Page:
Can the title of a movie be a trademark? What about a book or play title?
“The title of a single creative work is not registrable”,* says the Trademark Office.
Copyright is what protects the content of things like books, movies and plays. If you don’t want someone printing off copies of your book or selling bootleg copies of your movie, you’ll be using copyright, not trademark rights, as the basis of your claim.
So does that mean you can start selling Harry Potter® T-shirts?
See that little ®? You know that means you can’t do it. Because like everything in the law, it’s more complicated than it seems.
First, you can have trademark rights for the name of a series of books (or a series of movies or a TV series). HERE’S LUCY® was registered in 1969. SESAME STREET® was registered in 1973. STAR WARS® was registered in 1979.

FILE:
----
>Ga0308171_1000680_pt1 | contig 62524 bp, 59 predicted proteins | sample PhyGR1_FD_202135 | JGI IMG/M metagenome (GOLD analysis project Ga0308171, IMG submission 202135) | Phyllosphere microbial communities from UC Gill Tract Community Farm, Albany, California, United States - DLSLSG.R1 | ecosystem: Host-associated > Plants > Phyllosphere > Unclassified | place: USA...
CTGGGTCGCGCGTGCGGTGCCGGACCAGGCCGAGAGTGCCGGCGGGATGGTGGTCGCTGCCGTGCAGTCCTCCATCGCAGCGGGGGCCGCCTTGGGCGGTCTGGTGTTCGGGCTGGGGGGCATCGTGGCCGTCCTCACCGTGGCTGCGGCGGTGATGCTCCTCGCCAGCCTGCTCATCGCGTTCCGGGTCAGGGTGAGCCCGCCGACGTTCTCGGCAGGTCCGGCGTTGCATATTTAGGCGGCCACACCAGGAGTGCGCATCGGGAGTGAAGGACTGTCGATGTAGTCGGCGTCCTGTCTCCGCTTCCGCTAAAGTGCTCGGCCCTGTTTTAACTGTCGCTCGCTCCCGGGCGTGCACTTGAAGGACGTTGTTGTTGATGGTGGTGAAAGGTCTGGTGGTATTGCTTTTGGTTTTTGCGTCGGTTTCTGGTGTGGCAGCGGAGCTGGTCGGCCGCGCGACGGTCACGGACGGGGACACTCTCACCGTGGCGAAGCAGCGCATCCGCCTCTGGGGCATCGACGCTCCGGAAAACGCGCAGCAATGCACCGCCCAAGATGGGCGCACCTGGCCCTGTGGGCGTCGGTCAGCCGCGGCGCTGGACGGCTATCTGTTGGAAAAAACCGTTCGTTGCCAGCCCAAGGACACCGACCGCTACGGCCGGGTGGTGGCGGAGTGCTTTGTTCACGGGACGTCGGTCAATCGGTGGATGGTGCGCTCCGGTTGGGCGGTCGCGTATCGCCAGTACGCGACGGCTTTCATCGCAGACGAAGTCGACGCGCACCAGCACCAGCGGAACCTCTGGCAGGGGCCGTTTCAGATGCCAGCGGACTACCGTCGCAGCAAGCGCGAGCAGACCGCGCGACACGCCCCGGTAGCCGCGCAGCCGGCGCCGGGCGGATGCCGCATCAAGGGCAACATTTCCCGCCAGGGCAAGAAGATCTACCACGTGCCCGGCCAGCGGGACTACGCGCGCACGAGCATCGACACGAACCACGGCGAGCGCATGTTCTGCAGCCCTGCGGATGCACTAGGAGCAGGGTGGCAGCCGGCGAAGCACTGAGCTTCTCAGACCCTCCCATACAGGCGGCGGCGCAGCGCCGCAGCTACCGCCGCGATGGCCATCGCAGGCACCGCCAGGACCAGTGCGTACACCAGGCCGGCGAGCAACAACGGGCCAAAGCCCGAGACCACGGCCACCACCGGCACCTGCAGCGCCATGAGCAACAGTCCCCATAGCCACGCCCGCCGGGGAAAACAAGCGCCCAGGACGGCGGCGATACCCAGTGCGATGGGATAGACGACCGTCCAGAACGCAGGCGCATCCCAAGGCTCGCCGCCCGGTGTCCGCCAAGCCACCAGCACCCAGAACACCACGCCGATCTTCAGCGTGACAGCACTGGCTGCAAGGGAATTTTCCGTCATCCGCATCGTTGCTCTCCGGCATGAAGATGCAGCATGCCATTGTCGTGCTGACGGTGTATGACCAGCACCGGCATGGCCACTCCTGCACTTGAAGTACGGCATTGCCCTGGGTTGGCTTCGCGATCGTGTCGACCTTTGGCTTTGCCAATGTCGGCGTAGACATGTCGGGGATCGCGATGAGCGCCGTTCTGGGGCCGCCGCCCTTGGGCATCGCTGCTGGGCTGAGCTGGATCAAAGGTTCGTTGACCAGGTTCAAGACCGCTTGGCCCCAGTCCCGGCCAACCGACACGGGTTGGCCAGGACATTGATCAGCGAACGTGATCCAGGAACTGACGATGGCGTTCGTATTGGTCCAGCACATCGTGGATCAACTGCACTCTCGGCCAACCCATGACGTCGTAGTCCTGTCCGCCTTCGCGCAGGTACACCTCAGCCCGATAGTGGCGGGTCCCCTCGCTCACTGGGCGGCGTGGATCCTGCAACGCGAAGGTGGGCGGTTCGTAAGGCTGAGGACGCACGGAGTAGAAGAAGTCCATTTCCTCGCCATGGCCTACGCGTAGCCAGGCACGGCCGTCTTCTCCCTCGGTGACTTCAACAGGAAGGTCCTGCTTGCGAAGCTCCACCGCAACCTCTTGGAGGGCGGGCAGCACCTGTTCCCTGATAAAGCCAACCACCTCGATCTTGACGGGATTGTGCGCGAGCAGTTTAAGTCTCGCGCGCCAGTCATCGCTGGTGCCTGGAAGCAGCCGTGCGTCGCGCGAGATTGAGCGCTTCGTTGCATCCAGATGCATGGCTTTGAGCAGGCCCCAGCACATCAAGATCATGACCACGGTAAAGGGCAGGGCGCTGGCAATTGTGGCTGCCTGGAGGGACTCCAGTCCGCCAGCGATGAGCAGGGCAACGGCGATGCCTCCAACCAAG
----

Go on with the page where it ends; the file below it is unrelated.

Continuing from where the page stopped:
Second, you can certainly have trademark rights for all the promotional items that are sold in connection with your book, movie, play, or TV show. There are US trademark registrations for marks containing HARRY POTTER® in fourteen different classes for everything from balloons to dried fruit. So, don’t even think about selling that Breaking Bad chemistry set.
If you’re an author or a film maker, you’ll mostly rely on copyright to protect your work, but you should also consider registering a trademark if you plan to have a series or do merchandising.
*Trademark Manual of Examining Procedure, Section 1202.08.